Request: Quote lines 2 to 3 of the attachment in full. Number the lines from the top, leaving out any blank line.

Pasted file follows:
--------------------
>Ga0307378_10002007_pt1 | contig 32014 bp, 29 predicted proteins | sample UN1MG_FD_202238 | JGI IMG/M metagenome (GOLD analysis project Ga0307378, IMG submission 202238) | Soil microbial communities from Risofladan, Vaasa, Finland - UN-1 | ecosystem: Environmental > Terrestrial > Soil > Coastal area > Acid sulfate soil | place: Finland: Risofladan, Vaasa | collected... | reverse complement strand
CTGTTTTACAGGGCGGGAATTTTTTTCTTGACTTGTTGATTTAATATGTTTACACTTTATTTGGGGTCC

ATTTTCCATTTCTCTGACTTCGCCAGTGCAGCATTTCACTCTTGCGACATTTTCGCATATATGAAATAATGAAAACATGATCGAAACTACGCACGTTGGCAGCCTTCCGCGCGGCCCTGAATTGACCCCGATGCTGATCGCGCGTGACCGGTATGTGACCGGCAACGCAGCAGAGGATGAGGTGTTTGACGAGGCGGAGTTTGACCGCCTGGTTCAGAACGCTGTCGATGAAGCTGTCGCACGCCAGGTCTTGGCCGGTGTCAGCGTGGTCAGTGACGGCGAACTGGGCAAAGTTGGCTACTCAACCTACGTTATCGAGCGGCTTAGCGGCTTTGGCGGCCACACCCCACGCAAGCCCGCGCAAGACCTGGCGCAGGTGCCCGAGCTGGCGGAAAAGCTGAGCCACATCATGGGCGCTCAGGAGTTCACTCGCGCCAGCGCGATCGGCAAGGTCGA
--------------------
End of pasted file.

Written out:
CTGTTTTACAGGGCGGGAATTTTTTTCTTGACTTGTTGATTTAATATGTTTACACTTTATTTGGGGTCC

ATTTTCCATTTCTCTGACTTCGCCAGTGCAGCATTTCACTCTTGCGACATTTTCGCATATATGAAATAATGAAAACATGATCGAAACTACGCACGTTGGCAGCCTTCCGCGCGGCCCTGAATTGACCCCGATGCTGATCGCGCGTGACCGGTATGTGACCGGCAACGCAGCAGAGGATGAGGTGTTTGACGAGGCGGAGTTTGACCGCCTGGTTCAGAACGCTGTCGATGAAGCTGTCGCACGCCAGGTCTTGGCCGGTGTCAGCGTGGTCAGTGACGGCGAACTGGGCAAAGTTGGCTACTCAACCTACGTTATCGAGCGGCTTAGCGGCTTTGGCGGCCACACCCCACGCAAGCCCGCGCAAGACCTGGCGCAGGTGCCCGAGCTGGCGGAAAAGCTGAGCCACATCATGGGCGCTCAGGAGTTCACTCGCGCCAGCGCGATCGGCAAGGTCGA